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0305 Notes on Marco Polo : vol.1
Notes on Marco Polo : vol.1 / Page 305 (Grayscale High Resolution Image)

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doi: 10.20676/00000246
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158. CINGHIS   289

the idea of blood in the hands of the new-born hero seems to me to be hardly separable from the parallel cases of Mahâsena's son and of Chinghiz-khan.

THE NAME TÄMÜJIN. — Chinghiz-khan's real name, that is to say, the one he received at

the time of his birth, was Tämüjin ( 7K   T'ieh-mu-chên in most sources; ,   T'ê-mu-
chên in the Mêng-Ta pei-lu, 2 a, and the Hei-Ta shih-lio, 1 a). The early Mongol tradition was that he was given this name because his father had then just defeated a Tatar chief called TämüTin; this is in agreement with the Mongol habit of giving to new-born children a name connected either with a fresh event or with the first object or person which attracted the mother's attention

after the child was born. The name of the Tatar chief is simply   7K . T'ieh-mu-chên in YS, 1,
2 a; but it is more fully given as Tämüjin-ügä in the Secret History (§ 59), Tämüjin-ökä in the Shêng-wu ch'in-chêng lu (WANG Kuo-wei ed., 1 b); Mongolian writing does not distinguish between ügä and ökä, and the alternation merely shows that the transcribers of one of our sources, and perhaps of both, had no tradition as to the proper pronunciation to guide him. The same uncer-

tainty prevails with Rasidu-'d-Din's as \   Tämüjin-ügä (or-ökä; Ber, II, 64, 86, 87). 6kä could
be connected with the word which occurs in the adjectival form Ögädäi or Ökädäi; ügä reminds one of an ancient title — and perhaps two — in the inscriptions and historical texts of the ancient Turks and Tatars. I am not prepared to choose between these two forms.

Opinions have been at variance on the name « Tämüjin ». Rubrouck gives « Demugin » (var. «Temiugu »; read «Temugin »; Wy, 307), and explains it as « sonitus ferri »; he adds the explanation : « Ipsi vocant Chingis sonituin ferri, quia faber fuit ». This statement roused ScHMIDT's indignation, who reviled Rubrouck for having dared to say that Chinghiz-khan had been a blacksmith (Gesch. der Ost-Mongolen, 376). According to SCHMIDT, « Tämüjin » has no known meaning in Mongolian, and was mistaken by RUBROUCK'S interpreters for Mong. tmürci or tämüre-in, « blacksmith ». In the first edition of his Histoire des Mongols, D'OHSSON had said that «Tämüjin» meant « warrior », which was rightly denied by SCHMIDT. The second edition gives a different explanation (Oh, I, 36), because D'OHSSON had in the meantime become acquainted with BINuRIN's Istoriya pervykh cetyrëkh khanov iz doma Cingisova, where « Tämüjin », on the authority of the Ch'ien-lung Commissioners, is explained as meaning « best iron ». D'OHSSON explained that the various texts which spoke of Chinghiz-khan as of a former blacksmith had confused « tämüjin », « best iron », and « tämüréi », « blacksmith ». This conclusion of D'OHSSON has been slavishly repeated by BROSSET (Hist. de la Géorgie, 488), ROCKHILL (Rubruck, 249) and VAN DEN WYNGAERT (Wy, 307) . It is, however, valueless. The interpretation « best iron » of the Ch'ien-lung Commissioners ( Yüan shih yii-chieh, 1, 2 a) is a desperate attempt to explain « Tämüjin » from the fanciful meaning of an imaginary word.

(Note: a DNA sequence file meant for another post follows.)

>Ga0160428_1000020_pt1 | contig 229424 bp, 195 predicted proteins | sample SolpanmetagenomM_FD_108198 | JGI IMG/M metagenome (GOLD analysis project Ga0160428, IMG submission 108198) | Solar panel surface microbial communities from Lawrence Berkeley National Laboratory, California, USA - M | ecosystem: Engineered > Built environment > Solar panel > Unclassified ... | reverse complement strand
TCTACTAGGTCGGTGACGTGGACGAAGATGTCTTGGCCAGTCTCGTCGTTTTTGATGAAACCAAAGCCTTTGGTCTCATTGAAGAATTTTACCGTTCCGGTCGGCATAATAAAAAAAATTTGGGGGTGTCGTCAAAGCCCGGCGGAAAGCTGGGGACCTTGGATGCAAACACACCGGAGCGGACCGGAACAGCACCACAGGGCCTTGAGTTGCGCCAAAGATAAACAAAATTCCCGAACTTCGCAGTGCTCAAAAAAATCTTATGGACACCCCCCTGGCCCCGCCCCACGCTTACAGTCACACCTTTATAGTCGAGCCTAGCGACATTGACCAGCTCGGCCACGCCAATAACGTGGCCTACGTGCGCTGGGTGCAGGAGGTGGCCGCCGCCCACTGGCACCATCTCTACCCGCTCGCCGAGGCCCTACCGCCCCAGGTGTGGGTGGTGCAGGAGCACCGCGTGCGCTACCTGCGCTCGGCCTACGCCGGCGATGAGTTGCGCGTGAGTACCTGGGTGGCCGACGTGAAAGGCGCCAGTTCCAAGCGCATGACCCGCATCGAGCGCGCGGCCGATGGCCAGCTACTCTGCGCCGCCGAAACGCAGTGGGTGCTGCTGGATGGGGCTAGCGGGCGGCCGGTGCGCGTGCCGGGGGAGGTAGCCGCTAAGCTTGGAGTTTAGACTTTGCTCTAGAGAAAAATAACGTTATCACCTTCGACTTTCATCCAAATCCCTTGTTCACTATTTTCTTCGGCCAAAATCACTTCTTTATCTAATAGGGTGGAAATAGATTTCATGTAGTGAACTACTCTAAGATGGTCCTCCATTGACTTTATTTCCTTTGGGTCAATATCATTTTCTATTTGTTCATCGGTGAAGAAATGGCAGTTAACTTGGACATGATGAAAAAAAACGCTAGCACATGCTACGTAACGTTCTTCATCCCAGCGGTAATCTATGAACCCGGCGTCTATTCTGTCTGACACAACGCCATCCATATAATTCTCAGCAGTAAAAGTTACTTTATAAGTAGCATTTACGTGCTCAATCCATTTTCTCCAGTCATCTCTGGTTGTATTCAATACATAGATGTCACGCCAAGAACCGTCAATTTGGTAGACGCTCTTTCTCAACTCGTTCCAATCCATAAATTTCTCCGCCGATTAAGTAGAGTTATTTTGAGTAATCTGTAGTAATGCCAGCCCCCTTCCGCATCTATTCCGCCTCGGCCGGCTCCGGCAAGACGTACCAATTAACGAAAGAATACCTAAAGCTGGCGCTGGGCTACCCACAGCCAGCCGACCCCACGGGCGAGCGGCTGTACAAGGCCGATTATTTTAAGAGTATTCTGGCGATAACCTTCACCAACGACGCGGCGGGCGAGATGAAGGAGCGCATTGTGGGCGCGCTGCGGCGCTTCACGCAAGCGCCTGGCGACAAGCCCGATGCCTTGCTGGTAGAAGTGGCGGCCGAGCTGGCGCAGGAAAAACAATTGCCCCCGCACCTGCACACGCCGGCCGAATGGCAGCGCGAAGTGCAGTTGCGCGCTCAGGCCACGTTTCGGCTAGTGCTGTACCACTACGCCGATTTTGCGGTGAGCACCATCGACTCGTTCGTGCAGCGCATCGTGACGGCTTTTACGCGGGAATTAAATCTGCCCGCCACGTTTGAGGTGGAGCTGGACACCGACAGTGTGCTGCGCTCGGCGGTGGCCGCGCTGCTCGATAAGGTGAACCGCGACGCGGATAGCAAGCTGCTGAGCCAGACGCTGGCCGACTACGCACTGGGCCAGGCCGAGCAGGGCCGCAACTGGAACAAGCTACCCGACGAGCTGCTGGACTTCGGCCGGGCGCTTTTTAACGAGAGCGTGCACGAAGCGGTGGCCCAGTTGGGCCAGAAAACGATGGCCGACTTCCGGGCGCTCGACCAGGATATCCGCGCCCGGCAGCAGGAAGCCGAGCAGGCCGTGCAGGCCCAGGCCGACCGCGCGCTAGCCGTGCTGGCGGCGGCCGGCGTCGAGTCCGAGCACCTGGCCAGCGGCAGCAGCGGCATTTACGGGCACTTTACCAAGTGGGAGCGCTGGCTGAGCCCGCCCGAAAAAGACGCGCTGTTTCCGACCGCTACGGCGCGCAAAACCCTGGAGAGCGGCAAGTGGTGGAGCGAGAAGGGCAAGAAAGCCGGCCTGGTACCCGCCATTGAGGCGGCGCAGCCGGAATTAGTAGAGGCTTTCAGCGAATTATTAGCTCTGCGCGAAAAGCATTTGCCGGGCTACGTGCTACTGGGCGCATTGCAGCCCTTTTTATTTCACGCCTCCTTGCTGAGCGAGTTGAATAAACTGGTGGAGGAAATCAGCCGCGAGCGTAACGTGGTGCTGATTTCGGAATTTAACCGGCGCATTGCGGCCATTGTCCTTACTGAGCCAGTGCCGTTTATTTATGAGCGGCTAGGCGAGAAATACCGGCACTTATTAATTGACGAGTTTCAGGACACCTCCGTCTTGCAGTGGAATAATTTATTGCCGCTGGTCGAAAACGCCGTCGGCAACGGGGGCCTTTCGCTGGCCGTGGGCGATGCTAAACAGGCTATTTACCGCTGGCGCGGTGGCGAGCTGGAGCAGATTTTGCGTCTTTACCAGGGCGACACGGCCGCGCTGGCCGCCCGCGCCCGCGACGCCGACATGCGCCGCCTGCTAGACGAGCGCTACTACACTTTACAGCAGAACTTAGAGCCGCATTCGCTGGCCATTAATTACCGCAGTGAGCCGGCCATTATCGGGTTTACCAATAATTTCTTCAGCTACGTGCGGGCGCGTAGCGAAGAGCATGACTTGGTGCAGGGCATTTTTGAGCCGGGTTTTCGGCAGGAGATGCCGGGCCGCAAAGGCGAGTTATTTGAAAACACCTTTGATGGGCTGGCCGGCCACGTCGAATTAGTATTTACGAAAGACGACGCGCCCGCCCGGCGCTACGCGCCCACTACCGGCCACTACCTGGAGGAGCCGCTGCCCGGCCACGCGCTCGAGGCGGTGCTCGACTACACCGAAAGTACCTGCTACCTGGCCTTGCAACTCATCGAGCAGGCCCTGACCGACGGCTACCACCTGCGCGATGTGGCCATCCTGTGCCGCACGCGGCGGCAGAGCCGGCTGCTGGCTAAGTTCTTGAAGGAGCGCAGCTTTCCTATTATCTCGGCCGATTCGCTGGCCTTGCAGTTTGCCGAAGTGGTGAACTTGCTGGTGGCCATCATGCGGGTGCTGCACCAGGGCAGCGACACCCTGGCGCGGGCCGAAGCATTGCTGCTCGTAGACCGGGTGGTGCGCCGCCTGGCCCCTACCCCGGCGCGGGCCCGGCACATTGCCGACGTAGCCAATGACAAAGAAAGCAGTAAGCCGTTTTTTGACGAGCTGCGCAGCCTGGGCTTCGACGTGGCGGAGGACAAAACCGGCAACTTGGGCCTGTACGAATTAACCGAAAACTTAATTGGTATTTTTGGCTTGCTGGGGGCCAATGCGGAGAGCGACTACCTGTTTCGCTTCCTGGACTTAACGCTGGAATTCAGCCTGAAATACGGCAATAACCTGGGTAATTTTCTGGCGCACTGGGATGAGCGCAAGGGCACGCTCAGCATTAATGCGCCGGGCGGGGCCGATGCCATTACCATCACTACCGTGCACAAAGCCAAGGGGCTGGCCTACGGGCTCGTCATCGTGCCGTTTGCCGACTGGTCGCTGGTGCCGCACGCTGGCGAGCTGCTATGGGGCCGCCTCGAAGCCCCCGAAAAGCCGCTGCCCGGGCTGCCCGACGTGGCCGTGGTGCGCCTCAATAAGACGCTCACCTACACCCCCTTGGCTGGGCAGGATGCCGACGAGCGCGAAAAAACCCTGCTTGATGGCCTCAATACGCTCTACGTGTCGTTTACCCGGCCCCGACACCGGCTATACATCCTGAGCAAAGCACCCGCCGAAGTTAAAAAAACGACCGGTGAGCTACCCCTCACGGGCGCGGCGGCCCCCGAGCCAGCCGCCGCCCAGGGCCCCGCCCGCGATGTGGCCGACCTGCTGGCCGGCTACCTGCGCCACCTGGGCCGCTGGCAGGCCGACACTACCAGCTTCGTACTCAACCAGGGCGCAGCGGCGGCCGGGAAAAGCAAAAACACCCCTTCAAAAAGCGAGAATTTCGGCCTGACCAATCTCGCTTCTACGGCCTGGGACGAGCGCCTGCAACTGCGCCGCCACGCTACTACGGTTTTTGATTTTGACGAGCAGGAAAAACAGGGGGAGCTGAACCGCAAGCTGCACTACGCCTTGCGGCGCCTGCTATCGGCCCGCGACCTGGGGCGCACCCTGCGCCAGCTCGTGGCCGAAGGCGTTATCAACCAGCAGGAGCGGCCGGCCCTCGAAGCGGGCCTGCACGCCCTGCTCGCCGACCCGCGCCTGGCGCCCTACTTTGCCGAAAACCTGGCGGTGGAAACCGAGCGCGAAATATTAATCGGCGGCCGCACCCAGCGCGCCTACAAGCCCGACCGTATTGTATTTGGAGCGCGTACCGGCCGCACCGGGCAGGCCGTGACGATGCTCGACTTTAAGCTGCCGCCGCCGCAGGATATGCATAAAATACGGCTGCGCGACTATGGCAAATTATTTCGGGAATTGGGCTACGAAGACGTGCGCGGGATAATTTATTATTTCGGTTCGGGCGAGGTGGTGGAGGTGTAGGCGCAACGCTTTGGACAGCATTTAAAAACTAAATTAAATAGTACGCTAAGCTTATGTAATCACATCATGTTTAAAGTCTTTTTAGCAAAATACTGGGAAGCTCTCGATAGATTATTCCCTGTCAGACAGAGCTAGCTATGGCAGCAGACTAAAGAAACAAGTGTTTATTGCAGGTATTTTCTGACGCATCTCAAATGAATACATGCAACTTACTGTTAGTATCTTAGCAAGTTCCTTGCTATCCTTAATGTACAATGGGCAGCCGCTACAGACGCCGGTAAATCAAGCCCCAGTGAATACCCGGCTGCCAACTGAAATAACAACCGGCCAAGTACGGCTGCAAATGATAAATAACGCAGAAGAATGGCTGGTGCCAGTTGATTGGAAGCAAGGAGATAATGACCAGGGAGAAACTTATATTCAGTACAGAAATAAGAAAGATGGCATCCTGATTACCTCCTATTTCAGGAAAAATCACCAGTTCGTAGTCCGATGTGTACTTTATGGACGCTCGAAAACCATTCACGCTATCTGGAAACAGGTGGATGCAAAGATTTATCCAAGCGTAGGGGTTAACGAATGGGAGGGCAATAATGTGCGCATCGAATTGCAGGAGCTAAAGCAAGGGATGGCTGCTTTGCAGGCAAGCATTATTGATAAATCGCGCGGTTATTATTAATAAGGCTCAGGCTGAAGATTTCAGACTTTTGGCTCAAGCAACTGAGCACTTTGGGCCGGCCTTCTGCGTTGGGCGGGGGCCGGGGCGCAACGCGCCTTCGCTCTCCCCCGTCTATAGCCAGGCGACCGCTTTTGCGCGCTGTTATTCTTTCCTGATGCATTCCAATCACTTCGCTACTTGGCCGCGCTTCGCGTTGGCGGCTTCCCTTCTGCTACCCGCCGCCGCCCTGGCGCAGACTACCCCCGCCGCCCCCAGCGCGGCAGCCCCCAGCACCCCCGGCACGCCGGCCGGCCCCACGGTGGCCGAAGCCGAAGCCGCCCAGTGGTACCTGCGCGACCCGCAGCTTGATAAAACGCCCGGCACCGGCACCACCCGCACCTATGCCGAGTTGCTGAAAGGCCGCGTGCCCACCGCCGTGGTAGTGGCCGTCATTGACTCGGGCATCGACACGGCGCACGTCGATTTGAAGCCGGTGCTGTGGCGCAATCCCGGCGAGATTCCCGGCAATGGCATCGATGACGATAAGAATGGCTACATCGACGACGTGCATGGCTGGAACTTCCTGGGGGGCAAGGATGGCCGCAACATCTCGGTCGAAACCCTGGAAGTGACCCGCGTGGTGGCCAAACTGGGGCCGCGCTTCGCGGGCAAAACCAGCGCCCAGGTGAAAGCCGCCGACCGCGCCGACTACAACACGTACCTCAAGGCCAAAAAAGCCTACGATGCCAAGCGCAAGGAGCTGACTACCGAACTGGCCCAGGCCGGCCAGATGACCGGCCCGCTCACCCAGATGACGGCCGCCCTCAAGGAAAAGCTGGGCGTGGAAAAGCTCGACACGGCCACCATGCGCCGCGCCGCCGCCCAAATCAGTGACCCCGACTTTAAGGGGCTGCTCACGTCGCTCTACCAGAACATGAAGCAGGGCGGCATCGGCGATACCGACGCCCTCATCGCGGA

Raïdu-'d-Din, whose information is here, as in many other cases, directly derived from Mongol sources, gives the name in the correct Mongol form ,,,, - Tämüjin (Ber, I, 177 ; II, 54, etc.). Such is also the form found in subsequent writers who depended on Râsid. But the case is different with the earlier Mussulman sources. An-Näsâwi says that Chinghiz-khan was « of the tribe of the me; Tämürji » (or Tämürci ; HouDAS, Hist. du Sultan DJelal ed-Din, 8). In the Tabagât-i Nâsiri,.~ Tämürci becomes Chinghiz-khan's father (RAVERTY, 935). The editor of